In March 1942, the town council of Gödöllő decided to cancel the rent of those Jewish shopkeepers whose shops were located on the ground floor of the city hall. During the preparations, the council ordered a drawing of the ground plan of the city hall, which served as a market area at that time. The shops of Jewish tenants were marked with red pencil; thus it was easier to define, which places could be redistributed to non-Jewish tenants.
This was only one step of the series of local and national measures, which aimed at hampering the prosperity and expropriating the properties of the Jews in Hungary. “Aryanization”, the economic marginalization of the Jews had started earlier, and admittedly its goal was to strengthen the positions of Christians in economy and to redistribute Jewish properties in order to release social tension.
The majestic Grassalkovich palace of Gödöllő, which served as the summer residence of Emperor Franz Joseph, was used by Regent Miklós Horthy between the two world wars. As a regional center, Gödöllő, a town close to Budapest, was also home to almost 200, mostly assimilated Jews at this time. Their lives were embittered by the local administration, which had a strong tradition of anti-Semitism: from 1920 the infamous László Endre was the leading civil servant, who later became one of the organizers of the ghettoization and deportations of the Hungarian Jews. His measures put an extra burden on the local Jewish shopkeepers and merchants.
From the end of the 1930s, the Hungarian governments enacted three major anti-Jewish laws and several decrees, whose aim was to deprive the Hungarian Jews of their occupations and properties. As a consequence, thousands lost their jobs and livelihood. The national legislations were followed and complemented by local actions.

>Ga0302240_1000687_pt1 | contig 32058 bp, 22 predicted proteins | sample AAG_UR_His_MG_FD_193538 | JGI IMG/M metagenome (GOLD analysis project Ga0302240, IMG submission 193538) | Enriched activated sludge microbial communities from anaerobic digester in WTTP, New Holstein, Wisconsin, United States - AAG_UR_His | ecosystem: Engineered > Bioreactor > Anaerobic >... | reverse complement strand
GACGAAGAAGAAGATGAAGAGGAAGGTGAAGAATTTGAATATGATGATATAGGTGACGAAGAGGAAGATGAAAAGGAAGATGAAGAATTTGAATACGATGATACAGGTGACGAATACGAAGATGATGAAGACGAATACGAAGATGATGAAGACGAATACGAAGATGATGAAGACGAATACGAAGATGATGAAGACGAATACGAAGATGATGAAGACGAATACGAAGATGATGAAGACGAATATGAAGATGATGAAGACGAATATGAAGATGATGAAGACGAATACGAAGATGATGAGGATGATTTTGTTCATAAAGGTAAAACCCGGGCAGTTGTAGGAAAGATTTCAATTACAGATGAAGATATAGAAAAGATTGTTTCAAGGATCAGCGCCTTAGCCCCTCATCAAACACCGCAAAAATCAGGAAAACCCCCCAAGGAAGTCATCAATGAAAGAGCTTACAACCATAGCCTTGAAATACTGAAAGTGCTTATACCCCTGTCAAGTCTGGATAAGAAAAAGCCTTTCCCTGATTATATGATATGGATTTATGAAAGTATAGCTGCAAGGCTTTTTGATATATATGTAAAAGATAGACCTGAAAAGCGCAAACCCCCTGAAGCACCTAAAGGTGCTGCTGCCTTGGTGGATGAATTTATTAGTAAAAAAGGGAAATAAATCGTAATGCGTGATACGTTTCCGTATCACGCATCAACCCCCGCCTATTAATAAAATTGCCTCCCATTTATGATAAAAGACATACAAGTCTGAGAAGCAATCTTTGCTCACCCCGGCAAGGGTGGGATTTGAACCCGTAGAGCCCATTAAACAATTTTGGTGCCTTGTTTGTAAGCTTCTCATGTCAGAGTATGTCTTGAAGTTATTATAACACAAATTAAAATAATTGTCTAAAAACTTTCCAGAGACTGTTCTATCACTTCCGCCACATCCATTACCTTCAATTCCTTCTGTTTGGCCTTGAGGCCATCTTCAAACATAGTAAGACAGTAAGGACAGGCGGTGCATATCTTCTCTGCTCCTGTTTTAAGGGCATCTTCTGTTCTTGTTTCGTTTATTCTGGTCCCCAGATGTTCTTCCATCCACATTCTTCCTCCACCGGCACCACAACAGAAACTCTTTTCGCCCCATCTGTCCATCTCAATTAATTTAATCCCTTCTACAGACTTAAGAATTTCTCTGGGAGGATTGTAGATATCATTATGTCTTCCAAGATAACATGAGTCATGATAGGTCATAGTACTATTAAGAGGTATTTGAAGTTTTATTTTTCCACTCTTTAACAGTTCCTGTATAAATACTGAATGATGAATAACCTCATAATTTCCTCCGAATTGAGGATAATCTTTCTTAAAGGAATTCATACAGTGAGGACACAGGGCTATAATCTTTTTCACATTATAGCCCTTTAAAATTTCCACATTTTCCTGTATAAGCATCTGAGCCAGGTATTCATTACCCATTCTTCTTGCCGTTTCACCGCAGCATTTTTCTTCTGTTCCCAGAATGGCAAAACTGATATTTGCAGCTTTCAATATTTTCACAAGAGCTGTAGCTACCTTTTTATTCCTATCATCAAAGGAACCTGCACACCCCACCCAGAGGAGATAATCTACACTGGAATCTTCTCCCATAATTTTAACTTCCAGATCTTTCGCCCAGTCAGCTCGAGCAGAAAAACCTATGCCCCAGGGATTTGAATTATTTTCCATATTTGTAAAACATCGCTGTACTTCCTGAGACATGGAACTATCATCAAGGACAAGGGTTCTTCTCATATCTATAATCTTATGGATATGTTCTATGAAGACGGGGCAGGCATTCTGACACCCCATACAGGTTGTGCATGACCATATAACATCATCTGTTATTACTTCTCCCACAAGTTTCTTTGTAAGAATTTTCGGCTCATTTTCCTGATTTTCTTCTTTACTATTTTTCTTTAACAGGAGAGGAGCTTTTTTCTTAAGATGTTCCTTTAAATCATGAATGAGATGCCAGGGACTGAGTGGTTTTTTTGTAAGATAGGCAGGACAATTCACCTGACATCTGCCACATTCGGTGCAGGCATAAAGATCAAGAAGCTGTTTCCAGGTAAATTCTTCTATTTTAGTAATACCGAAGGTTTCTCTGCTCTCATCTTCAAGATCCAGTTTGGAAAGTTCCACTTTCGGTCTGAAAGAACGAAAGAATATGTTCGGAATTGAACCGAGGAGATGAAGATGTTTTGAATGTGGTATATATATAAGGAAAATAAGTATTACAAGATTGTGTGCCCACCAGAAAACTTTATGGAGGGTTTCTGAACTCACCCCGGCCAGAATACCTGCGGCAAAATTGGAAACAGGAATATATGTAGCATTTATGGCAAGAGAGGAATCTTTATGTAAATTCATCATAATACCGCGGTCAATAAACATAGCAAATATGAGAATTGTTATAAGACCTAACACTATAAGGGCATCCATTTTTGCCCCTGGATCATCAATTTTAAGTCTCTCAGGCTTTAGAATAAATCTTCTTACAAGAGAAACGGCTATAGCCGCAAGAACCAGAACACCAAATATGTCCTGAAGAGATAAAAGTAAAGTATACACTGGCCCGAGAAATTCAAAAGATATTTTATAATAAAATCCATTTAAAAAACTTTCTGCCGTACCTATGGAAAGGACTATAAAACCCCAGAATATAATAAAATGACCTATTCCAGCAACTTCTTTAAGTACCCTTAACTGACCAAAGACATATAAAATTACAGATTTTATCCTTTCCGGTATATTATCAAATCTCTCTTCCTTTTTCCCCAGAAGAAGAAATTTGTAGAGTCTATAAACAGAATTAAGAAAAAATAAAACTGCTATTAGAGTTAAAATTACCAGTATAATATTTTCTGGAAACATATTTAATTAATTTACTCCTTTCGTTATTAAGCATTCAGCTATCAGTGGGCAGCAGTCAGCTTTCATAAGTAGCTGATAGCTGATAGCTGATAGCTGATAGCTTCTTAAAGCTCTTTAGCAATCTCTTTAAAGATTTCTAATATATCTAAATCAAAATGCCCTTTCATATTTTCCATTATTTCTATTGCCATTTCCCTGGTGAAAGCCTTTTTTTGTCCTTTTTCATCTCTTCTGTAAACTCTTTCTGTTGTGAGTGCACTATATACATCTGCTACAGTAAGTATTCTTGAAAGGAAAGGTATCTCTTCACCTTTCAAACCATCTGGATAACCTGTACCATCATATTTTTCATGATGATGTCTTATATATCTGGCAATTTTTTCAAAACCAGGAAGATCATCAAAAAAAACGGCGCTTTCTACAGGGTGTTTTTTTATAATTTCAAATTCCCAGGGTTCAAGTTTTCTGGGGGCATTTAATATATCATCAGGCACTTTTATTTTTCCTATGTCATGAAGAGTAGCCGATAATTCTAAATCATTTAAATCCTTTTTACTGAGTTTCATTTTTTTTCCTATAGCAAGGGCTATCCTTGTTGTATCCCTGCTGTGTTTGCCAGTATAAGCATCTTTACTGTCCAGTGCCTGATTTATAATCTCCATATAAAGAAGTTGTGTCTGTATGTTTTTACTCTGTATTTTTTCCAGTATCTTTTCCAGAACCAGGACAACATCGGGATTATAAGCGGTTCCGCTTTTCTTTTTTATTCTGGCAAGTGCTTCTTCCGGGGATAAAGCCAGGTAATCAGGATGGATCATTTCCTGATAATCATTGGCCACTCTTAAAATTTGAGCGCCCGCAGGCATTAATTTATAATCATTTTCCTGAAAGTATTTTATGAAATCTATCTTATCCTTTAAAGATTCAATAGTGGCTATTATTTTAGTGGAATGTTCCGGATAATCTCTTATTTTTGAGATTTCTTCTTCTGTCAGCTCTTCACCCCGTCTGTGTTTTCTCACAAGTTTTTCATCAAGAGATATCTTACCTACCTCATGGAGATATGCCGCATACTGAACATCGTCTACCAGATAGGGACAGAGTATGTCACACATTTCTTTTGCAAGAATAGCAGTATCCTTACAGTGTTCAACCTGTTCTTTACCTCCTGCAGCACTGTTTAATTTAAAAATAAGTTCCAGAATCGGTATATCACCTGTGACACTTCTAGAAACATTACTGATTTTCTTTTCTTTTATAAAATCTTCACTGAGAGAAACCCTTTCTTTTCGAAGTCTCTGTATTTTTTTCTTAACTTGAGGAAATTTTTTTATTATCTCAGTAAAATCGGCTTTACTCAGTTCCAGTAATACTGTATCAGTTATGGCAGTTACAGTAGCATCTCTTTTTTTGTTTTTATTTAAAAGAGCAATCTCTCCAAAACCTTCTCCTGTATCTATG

The case of the Jewish shopkeepers in Gödöllő
In 1941, the town council of Gödöllő decided to abolish the rent of those Jewish shopkeepers who had shops in the city hall or other communal buildings. This decree ordered the Jews to empty their shops by May 1942, and the rooms were then given to Christians. According to the protocols of the council meeting on March 19, 1942, sixteen requests arrived, most of which contained the usual justifications for claiming Jewish property: the claimant’s participation in the First World War, Christian religion and big family. Finally, from the six shops, five were redistributed to claimants; one was left empty. The new tenants received contracts with the same conditions as the previous Jewish tenants.
The Minister of Interior issued a decree in early September, according to which canceling the rent of Jews did not fall under any restriction. The town council of Gödöllő had done that several months earlier.
The collection of the documents of Gödöllő
As in many cases, the archival documents produced by the municipality of Gödöllő are fragmented: only documents written after 1940 can be found there and even those are scarce. This phenomenon can usually be connected with the efforts of the local administration, which deliberately annihilated the written evidences of war crimes in many towns and cities and with the destruction of the war, which caused the loss of many documents.
On which basis did they choose the new tenants?
Even though the excerpt of the protocol of the council meeting does not contain the reasoning for the choices made, from the requests and the newspaper article the most important reasons are quite clear. Without exception, these were traits that the conservative, anti-Semitic Horthy regime considered important when it came to “rewarding” a certain group of citizens.
What could Jewish merchants do if they wanted to keep their shops?
A system of helpers, called “stróman” or “Aladár” evolved as a consequence of the anti-Jewish laws. Non-Jewish workers or colleagues helped out Jewish shop owners sometimes for altruistic reasons, other times for a certain amount of financial compensation.
What was the outcome of the fact that non-Jews could claim the assets of the Jews from the point of view of Jewish–Gentile relations?
The anti-Jewish laws started both the economic and social segregation of the Jews. Jewish–Gentile relations were influenced by the fact that the properties of a group of people could be claimed without consequences, and as an outcome, the interests of non-Jews got entangled with the new status quo. This, however, had a major impact even after the war, when Holocaust survivors returned home and tried to restart their lives.